Advertising as a cultural flashpoint
I had the opportunity to spend four days in Barcelona last week on a hastily-arranged vacation. The time was short, but it was nice to have the change of scenery.
On my first day there, I noticed this huge, striking Nike banner draping one of the skyscrapers on Plaza Catalunya. It had two giant bell peppers in the team colors of Football Club Barcelona and a Nike swoosh. I thought, that’s cool, and made a note to myself to photograph it later.
Even though I’m not a huge sports guy, I knew there was a pretty big significance here. The soccer team there had a depth of meaning that went beyond simple sporting fervor. In Franco-era Spain, the region of Catalonia was brutally suppressed and any symbols of independence were suppressed. So being able to root for the sports team was a subtle way of being able to display one’s regional pride. The soccer team in Barcelona is more than a soccer team.
I thought, that’s kind of smart on Nike’s part. Play to their passions, and all that.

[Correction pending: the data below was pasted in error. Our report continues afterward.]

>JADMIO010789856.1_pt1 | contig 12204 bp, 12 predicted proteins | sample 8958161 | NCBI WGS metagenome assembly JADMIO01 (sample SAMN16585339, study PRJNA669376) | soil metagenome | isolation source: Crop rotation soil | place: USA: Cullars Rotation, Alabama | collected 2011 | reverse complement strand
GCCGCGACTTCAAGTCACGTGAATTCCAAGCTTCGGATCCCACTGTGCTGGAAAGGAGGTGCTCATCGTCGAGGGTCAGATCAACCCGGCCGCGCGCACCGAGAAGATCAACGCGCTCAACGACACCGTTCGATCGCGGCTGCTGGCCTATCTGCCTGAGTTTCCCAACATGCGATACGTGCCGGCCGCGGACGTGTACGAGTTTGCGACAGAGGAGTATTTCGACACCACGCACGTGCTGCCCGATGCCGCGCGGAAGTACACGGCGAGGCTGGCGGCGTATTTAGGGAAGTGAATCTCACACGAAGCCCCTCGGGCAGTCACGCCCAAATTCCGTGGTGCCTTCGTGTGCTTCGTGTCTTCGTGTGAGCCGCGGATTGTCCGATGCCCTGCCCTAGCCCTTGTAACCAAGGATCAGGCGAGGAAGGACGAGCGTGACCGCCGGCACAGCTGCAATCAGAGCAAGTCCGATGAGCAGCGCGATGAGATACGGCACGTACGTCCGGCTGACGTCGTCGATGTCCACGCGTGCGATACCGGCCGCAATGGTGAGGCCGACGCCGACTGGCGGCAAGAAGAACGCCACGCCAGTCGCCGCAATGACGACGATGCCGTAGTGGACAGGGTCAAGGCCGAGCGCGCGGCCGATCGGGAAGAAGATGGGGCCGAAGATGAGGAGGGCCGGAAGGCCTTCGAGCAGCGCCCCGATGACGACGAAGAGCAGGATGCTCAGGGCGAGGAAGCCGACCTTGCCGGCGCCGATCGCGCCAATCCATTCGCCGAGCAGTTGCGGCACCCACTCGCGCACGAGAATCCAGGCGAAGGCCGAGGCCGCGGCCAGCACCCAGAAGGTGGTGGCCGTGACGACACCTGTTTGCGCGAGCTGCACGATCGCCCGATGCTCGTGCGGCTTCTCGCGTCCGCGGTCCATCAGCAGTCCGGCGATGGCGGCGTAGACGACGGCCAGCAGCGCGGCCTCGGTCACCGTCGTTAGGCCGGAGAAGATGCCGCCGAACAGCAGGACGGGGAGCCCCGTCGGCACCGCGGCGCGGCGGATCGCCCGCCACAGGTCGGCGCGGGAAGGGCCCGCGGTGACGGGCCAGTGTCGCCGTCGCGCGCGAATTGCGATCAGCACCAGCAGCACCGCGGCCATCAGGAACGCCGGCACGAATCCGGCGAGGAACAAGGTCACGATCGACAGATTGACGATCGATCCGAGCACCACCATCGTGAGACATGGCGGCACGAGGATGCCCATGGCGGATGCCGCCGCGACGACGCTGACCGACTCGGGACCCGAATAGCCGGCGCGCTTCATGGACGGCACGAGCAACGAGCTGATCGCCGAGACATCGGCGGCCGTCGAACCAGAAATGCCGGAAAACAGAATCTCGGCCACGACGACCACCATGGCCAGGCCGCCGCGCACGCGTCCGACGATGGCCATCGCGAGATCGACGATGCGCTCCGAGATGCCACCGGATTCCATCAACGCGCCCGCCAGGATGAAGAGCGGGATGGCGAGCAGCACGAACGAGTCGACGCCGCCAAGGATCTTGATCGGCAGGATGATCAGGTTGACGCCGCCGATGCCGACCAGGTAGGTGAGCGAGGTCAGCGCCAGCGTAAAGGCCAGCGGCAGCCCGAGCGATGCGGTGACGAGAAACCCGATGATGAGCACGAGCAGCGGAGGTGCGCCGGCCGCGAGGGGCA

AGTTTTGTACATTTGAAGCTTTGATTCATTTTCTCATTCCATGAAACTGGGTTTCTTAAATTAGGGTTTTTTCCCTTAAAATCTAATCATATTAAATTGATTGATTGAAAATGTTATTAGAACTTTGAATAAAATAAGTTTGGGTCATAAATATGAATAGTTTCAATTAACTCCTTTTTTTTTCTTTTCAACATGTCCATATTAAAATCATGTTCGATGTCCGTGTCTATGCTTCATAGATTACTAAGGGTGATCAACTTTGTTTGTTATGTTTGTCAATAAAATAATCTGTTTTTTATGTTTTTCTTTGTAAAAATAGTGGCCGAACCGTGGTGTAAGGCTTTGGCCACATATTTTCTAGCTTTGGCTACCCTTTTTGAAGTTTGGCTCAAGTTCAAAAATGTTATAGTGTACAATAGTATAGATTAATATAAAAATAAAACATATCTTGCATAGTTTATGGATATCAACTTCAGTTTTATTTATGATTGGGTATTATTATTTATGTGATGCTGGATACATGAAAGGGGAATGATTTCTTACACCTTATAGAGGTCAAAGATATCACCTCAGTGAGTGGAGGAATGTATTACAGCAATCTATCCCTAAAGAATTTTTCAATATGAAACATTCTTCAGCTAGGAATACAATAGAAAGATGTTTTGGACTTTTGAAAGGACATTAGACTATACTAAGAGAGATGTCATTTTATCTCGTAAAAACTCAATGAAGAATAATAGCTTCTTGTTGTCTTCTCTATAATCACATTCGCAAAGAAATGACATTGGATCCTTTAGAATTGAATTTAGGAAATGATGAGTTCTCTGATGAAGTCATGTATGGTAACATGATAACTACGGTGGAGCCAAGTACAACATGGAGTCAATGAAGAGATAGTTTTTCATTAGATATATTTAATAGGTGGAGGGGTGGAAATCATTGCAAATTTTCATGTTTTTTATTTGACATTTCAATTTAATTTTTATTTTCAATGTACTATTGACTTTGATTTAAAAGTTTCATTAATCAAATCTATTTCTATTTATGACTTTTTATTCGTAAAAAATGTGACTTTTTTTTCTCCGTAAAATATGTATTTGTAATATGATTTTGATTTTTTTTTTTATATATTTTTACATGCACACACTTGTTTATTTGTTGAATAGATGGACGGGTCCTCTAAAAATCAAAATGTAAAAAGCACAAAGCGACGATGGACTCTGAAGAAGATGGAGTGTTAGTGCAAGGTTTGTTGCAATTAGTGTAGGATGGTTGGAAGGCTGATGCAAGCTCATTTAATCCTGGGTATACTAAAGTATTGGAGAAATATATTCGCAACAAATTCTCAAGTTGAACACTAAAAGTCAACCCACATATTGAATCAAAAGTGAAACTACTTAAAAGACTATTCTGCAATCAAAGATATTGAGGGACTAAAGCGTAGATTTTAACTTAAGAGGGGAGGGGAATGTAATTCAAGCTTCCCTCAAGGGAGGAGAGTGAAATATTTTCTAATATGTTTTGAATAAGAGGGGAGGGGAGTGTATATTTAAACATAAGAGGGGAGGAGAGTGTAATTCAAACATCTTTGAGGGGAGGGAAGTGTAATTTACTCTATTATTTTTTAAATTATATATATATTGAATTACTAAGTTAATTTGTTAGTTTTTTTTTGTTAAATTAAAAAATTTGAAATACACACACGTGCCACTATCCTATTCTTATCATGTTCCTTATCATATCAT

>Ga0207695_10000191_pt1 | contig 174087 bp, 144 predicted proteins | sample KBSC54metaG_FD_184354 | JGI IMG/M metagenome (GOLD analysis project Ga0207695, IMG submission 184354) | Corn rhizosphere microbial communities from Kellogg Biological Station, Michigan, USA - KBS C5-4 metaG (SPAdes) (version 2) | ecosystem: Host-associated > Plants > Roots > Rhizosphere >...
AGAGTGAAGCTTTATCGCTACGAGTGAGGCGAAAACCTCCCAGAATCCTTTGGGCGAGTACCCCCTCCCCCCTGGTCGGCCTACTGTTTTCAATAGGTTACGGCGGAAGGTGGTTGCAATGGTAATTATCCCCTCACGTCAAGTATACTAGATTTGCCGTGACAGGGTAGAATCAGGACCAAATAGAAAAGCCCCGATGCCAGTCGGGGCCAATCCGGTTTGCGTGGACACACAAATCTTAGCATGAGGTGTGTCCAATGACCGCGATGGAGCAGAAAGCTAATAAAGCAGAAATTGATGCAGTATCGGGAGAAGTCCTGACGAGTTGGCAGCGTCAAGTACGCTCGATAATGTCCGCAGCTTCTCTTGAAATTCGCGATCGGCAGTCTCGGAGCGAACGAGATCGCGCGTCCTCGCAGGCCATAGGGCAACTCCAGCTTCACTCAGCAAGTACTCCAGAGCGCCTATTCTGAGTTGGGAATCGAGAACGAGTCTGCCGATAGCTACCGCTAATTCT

On Saturday, I came back to the Plaza to grab my snapshot – and it was unrecognizable. It turned out Spain’s elections were the next day and there were thousands of protesters, frustrated by dismal economic conditions and 21% unemployment (and we think we had it bad here.) Statues were draped by banners, people were shouting with megaphones, and passions were at a fever pitch.
And overnight, protesters had found their way out to the banner six floors up, and slashed away the Nike logo from the giant banner.
That leaves me with two thoughts. Co-opt a nation’s pride and its symbols and the results may be unpredictable.
And, a brand is a powerful thing. It evokes feelings, good and bad.
Something tells me the protesters wouldn’t have been nearly as pissed if the logo had been for a common laundry detergent.